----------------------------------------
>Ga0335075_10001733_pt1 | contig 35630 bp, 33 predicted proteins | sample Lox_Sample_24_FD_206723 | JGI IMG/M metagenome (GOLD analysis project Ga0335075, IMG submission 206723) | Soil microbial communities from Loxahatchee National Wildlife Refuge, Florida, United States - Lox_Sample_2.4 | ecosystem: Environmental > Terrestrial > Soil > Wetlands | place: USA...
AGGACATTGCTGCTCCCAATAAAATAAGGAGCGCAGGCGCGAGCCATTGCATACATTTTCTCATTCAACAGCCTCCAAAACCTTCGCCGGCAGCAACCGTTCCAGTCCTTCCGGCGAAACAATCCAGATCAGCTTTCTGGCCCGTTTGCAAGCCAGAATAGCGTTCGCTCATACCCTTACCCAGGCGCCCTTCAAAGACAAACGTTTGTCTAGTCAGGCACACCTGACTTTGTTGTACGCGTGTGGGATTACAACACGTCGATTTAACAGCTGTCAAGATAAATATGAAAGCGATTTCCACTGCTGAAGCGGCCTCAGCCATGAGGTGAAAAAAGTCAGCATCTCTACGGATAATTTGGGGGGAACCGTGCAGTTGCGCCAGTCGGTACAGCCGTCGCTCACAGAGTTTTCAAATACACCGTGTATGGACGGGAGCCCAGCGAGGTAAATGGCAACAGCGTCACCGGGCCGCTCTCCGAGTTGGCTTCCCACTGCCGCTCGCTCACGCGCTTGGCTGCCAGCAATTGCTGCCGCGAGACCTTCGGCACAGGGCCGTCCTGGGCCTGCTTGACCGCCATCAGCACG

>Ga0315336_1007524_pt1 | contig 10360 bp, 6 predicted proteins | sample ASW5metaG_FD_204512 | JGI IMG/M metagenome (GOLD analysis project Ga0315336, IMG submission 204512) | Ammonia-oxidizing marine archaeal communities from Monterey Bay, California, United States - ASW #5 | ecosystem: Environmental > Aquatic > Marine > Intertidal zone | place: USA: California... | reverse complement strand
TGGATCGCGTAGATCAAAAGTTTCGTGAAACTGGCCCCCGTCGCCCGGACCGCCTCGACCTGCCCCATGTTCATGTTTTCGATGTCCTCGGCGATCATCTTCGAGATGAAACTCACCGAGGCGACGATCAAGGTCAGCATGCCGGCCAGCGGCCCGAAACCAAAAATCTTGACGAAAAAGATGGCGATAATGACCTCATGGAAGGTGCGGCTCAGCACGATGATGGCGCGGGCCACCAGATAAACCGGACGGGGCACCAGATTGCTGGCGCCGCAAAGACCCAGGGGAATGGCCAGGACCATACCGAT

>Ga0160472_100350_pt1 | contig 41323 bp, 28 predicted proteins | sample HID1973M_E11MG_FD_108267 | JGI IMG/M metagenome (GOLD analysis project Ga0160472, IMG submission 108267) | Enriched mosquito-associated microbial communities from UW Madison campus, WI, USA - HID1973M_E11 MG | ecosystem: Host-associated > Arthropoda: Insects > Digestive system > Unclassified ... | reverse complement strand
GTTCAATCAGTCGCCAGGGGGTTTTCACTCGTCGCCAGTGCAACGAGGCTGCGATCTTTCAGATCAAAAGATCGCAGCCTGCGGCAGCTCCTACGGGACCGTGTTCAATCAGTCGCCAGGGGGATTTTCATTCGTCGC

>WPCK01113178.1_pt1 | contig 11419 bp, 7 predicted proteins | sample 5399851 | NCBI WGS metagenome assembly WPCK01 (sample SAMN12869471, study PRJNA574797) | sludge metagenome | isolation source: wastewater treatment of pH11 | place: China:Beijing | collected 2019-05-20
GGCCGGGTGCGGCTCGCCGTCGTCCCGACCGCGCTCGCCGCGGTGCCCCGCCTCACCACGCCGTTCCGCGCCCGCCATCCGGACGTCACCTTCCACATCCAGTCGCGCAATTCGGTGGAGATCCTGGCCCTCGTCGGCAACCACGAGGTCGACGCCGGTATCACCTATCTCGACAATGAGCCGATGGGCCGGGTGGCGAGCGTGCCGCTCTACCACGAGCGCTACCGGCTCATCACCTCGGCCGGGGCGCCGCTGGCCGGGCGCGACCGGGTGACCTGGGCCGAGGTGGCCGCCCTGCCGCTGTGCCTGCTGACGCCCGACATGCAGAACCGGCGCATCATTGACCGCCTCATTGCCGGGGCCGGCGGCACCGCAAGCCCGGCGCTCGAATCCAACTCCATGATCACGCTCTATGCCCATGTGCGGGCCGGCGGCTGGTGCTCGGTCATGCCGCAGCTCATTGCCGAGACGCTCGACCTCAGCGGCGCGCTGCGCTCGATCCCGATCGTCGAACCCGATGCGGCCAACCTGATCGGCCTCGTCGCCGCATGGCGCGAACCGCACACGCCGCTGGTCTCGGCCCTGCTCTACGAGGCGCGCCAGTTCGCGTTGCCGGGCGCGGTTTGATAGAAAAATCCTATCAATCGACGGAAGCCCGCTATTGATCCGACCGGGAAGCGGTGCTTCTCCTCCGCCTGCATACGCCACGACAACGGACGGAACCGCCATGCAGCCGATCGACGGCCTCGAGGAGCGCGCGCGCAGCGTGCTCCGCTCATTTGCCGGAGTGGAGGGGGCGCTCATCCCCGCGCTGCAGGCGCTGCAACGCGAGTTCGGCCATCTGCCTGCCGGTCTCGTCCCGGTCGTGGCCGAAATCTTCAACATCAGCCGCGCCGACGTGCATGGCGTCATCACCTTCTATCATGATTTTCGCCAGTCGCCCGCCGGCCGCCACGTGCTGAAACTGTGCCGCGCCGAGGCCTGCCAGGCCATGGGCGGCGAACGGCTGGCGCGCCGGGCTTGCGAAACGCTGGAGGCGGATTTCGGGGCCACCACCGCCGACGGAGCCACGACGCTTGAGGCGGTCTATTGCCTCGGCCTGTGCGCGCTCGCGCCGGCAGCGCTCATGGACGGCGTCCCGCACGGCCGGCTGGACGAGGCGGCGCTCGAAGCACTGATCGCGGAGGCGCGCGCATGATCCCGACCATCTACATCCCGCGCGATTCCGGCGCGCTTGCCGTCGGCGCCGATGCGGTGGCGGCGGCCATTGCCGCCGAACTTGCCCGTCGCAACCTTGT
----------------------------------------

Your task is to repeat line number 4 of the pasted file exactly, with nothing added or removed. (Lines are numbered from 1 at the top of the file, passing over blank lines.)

TGGATCGCGTAGATCAAAAGTTTCGTGAAACTGGCCCCCGTCGCCCGGACCGCCTCGACCTGCCCCATGTTCATGTTTTCGATGTCCTCGGCGATCATCTTCGAGATGAAACTCACCGAGGCGACGATCAAGGTCAGCATGCCGGCCAGCGGCCCGAAACCAAAAATCTTGACGAAAAAGATGGCGATAATGACCTCATGGAAGGTGCGGCTCAGCACGATGATGGCGCGGGCCACCAGATAAACCGGACGGGGCACCAGATTGCTGGCGCCGCAAAGACCCAGGGGAATGGCCAGGACCATACCGAT